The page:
I teach Psychology & Advertising, and an Integrated Communication Management case course based on a managerial decision framework. I teach this management course at both the undergraduate and graduate level. Also, I teach integrated campaigns and take a branding focus to that capstone course. Teaching, service, and research information is available in my CV.
Specifically, my research stream is grounded in a deep interest in explaining and predicting linkages among consumer attitude, affect, cognition, behavioral intent, and consumer behavior. I am fascinated by this chain, which has been well developed in traditional mass communication contexts. Yet, the experiential/entertainment/live/face-to-face nature of events/sponsorship, along with the duality of event sponsorship, deserves process models that are distinct. For this reason, the context/vehicle of my work is often (sponsored) events. The theories I tend to develop or rely on as framework to explain or predict outcomes of efficacy in event sponsorship are: affect transfer theory, resistance theory, schema theory, social identity theory, image transfer theory, and congruency theory.
My consumer & branding research tested in the experiential context of events falls into these areas:
▪ Testing the relationships among attitude, affect, cognition/product knowledge, behavioral intention, and consumer behaviors
▪ Evaluating how consumers process and respond to sponsorship as a communication tool and/or channel at live events
▪ Isolating the role of consumers’ perception of a company as socially responsible and how that relates to the perceived sincerity or altruism of a corporate sponsor
▪ Understanding consumer attitudes towards a non-profit event beneficiary and how that impacts the public relations component of corporate sponsorship
▪ Studying issues related to maintaining customer relationships and the role of hospitality in the context of sponsored events
▪ Explaining how consumer engagement is what drives attitude lifts towards title sponsors
▪ Explaining the key role of the consumer’s activeness in the event domain (e.g., sport) on their attitudes toward the event and the affect transfer to the title sponsor
▪ Explaining and predicting word-of-mouth and e-word-of mouth/social media behavior for events or sponsors
▪ Explaining and predicting sponsorship patronage
▪ Building “market resistance theory”-why consumers may resist special events and the associated market rituals
▪ Explaining how events bring a specific consideration of affective forecasting
▪ Explaining how exactly fit matters- mainly why consumers’ perceived fit between an event and title sponsor is more of a concern to sponsors vs. venues
The importance of this research relates to a change of media vehicles from traditional media to purportedly more engaging experiential communication. With rapid growth comes the need for theoretical understanding of the whys, hows, and boundary conditions of what activates event sponsorship in communication for brands and non-profits. Sponsorship is one of the fastest growing elements in the modern marketing mix and has a $60.2 billion global market (IEG 2017). Companies from banks to hospitals are investing more in experiential event marketing and sponsorship; a next stage is to broadly explain these process models in terms of social gravity—bringing and pulling consumers into ideas, movements, values, lifestyles via the events, sponsorships, brands, and social connection (online and offline) with other consumers. I see the social gravity element as a deeper theme to continue exploring. Thus, recent research focuses on the community element of an event, and how the event brings members of the community together for a common purpose.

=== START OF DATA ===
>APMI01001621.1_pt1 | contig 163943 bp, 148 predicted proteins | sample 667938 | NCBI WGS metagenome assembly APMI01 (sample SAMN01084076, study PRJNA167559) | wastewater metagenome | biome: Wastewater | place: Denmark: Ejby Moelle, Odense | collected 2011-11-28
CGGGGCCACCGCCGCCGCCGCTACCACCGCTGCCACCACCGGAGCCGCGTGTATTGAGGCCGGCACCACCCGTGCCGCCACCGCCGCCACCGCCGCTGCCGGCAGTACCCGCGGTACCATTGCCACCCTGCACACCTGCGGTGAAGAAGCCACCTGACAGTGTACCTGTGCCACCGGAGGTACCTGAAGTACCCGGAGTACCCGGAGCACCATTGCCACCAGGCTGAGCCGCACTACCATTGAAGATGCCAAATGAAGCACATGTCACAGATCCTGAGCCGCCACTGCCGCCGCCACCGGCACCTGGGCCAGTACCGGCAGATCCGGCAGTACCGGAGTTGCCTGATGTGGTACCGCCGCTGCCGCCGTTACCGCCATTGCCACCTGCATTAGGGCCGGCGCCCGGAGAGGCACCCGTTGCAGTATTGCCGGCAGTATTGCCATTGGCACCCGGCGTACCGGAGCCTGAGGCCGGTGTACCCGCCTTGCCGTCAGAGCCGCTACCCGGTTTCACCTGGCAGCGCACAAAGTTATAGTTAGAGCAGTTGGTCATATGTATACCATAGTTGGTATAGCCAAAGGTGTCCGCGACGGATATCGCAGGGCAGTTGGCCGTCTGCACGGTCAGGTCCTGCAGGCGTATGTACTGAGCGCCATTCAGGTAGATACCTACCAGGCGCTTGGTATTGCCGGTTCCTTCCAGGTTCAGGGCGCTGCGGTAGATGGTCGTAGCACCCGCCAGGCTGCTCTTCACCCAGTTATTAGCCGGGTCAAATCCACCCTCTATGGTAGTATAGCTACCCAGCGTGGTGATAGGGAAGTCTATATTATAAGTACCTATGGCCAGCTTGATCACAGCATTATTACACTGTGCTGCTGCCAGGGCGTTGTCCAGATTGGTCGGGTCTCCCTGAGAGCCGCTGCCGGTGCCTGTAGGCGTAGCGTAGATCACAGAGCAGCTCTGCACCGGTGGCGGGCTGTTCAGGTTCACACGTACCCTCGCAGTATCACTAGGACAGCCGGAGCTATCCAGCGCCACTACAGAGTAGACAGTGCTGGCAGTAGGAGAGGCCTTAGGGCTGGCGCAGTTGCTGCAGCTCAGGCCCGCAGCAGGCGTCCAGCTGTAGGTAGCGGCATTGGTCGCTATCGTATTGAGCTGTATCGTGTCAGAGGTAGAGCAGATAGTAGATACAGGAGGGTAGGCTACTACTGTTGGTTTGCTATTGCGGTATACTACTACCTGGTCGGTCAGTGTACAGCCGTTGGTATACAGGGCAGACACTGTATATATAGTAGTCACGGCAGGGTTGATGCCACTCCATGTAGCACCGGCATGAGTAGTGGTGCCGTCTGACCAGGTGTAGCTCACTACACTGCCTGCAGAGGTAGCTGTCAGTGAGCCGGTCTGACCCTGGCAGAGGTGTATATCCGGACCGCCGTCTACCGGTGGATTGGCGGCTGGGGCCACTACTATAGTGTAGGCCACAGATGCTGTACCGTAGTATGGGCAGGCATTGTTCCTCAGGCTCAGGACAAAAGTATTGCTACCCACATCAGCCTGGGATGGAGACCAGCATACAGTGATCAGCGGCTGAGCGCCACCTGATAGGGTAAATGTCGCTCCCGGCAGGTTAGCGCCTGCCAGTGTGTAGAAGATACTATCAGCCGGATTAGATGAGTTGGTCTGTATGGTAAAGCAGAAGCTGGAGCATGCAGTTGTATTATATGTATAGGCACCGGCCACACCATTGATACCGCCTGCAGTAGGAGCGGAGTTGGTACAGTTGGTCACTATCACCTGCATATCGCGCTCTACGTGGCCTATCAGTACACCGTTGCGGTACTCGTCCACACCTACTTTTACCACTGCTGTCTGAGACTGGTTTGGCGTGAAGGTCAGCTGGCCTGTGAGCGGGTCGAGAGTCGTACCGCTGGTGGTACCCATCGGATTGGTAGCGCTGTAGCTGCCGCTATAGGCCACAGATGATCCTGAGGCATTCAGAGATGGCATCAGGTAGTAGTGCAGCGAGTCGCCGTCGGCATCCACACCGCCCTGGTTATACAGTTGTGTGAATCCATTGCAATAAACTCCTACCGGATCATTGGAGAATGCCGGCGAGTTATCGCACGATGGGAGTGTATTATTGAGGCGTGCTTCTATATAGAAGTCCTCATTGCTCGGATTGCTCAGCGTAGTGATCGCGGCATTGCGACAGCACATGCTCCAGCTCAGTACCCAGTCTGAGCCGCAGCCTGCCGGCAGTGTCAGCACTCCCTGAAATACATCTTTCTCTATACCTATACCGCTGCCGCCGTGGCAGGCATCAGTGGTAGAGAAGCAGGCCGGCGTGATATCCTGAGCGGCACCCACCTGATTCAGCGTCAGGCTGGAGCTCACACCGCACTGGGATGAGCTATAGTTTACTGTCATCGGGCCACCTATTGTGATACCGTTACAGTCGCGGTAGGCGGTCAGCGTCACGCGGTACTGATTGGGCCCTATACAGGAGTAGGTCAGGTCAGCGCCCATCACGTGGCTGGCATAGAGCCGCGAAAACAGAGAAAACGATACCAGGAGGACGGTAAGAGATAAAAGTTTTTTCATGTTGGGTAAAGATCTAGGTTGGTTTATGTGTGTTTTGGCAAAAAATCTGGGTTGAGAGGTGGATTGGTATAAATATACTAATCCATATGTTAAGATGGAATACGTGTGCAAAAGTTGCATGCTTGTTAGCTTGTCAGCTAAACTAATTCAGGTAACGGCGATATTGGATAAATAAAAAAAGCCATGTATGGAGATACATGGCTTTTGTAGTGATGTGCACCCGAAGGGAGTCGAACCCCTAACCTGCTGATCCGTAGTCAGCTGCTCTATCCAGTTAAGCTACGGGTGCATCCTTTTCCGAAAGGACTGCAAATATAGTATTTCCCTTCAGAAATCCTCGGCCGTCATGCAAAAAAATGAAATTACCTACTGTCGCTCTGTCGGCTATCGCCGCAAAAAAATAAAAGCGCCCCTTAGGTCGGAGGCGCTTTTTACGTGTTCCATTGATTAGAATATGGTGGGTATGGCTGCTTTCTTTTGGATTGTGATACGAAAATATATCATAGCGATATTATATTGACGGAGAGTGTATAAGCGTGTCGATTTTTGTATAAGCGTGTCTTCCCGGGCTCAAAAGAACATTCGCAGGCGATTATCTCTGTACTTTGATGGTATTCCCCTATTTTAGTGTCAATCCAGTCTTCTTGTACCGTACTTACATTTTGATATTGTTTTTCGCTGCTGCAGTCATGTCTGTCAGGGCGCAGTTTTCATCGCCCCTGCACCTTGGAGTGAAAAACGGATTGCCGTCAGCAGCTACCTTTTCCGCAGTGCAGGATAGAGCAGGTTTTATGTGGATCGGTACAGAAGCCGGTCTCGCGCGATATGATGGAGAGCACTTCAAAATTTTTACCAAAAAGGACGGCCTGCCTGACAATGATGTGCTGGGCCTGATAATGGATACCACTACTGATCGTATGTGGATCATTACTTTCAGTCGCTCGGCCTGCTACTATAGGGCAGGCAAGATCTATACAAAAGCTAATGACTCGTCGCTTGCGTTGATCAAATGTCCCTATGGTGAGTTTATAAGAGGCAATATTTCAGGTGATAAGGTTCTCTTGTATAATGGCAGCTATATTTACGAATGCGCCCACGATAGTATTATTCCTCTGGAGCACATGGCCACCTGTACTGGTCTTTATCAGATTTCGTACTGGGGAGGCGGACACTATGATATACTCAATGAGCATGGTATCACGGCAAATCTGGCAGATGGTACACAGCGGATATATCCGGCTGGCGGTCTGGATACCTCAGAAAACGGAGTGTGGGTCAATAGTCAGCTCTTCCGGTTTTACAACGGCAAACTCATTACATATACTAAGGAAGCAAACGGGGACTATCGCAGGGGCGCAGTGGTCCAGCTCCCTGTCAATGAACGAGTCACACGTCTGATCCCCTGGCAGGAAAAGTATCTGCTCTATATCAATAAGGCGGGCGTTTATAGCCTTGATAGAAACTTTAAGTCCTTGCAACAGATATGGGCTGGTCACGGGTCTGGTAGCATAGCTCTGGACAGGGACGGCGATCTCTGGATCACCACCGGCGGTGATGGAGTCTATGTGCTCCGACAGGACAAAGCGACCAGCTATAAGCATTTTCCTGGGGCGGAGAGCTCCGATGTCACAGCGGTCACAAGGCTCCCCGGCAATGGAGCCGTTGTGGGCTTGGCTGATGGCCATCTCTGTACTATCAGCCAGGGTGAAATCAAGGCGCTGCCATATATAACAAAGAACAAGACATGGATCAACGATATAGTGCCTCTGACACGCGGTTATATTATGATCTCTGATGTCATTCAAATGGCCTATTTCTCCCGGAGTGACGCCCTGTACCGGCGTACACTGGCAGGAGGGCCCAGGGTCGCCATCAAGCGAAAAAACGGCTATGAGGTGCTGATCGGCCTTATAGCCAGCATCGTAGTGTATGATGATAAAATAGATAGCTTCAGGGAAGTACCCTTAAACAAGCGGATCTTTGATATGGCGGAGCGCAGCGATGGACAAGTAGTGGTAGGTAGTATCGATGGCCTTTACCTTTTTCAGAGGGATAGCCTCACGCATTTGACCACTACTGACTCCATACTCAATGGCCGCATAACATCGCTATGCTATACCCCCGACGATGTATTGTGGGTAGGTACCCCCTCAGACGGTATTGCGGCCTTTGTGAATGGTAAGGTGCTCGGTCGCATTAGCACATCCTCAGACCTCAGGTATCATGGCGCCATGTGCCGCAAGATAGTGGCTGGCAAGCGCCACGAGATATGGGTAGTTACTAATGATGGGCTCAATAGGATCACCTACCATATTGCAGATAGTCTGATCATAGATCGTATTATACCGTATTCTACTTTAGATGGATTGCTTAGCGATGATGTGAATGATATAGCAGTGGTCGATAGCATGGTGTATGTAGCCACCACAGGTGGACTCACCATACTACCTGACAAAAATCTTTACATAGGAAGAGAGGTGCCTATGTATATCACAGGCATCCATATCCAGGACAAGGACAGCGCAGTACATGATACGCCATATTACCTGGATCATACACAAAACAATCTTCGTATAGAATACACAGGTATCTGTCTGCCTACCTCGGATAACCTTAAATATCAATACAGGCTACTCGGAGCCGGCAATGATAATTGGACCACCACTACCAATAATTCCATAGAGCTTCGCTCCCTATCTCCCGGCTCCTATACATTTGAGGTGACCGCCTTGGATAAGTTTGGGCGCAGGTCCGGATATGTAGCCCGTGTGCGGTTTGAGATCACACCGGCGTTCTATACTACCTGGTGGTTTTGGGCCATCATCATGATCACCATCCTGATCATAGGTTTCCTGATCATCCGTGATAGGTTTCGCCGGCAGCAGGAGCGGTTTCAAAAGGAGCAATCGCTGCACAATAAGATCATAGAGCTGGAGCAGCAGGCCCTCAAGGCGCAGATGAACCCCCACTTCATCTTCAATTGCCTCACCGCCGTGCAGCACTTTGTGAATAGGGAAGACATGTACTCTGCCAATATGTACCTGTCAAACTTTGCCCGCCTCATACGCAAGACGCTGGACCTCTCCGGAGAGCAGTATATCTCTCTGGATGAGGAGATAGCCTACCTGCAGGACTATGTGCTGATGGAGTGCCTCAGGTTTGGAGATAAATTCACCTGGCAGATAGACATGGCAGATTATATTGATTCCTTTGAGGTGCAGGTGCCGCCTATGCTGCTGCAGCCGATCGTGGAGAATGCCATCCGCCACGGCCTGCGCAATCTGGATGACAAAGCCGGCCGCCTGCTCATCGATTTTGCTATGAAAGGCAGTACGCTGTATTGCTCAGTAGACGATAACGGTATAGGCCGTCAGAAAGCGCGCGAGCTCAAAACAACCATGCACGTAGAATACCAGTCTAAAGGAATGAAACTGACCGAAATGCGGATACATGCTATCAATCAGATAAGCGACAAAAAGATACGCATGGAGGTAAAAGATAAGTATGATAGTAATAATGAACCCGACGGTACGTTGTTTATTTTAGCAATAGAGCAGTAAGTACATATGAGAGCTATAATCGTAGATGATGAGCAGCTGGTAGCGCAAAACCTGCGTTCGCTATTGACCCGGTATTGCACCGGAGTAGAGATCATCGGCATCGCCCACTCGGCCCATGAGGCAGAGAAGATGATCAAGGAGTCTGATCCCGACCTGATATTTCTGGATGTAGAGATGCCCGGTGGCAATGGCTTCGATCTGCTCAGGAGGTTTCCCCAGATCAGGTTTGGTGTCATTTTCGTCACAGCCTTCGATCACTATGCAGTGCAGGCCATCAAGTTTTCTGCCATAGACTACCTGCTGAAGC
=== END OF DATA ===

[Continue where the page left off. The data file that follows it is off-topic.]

My research often comes from fieldwork with events and sponsor brands. Information on some fieldwork research projects that have corporate funding is here. I provide recommendations to implement consumer-based marketing strategies. Consumers often love events, so consider adding experiential event sponsorships in your marketing portfolio. This theory-based research shows ROI on event marketing and or sponsorship investments. Events are on the upswing, as is the measurability of sponsored events.
Future scholarship will continue theory development, building upon these process models, replicating them in different event contexts, and adding new dimensions. Working papers involve the development of the cognitive aspect in sponsorship processing, such as testing how consumer visual processing and need for cognition play a distinct role in awareness of the sponsorship, attention to the brand logos close to the center of action, and ultimately sponsorship efficacy. This work in progress ties together lessons learned from researching how consumers process, understand and/or act on sponsorship messages and how events/sponsorships can be a way to engage consumers.
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